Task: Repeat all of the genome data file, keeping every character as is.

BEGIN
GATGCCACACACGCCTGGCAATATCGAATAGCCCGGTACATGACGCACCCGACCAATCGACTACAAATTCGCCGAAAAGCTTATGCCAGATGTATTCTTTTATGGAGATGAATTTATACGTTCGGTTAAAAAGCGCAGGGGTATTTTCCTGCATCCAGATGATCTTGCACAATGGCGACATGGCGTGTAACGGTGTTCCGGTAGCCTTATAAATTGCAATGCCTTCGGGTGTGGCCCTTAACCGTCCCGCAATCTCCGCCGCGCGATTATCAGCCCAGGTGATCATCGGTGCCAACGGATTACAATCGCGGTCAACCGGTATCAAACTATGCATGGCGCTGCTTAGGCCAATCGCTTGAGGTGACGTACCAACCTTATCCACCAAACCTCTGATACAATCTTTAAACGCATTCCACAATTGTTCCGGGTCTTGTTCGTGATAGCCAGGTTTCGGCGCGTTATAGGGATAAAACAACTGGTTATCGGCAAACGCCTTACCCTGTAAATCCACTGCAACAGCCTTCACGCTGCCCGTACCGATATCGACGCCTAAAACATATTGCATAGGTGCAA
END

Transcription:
GATGCCACACACGCCTGGCAATATCGAATAGCCCGGTACATGACGCACCCGACCAATCGACTACAAATTCGCCGAAAAGCTTATGCCAGATGTATTCTTTTATGGAGATGAATTTATACGTTCGGTTAAAAAGCGCAGGGGTATTTTCCTGCATCCAGATGATCTTGCACAATGGCGACATGGCGTGTAACGGTGTTCCGGTAGCCTTATAAATTGCAATGCCTTCGGGTGTGGCCCTTAACCGTCCCGCAATCTCCGCCGCGCGATTATCAGCCCAGGTGATCATCGGTGCCAACGGATTACAATCGCGGTCAACCGGTATCAAACTATGCATGGCGCTGCTTAGGCCAATCGCTTGAGGTGACGTACCAACCTTATCCACCAAACCTCTGATACAATCTTTAAACGCATTCCACAATTGTTCCGGGTCTTGTTCGTGATAGCCAGGTTTCGGCGCGTTATAGGGATAAAACAACTGGTTATCGGCAAACGCCTTACCCTGTAAATCCACTGCAACAGCCTTCACGCTGCCCGTACCGATATCGACGCCTAAAACATATTGCATAGGTGCAA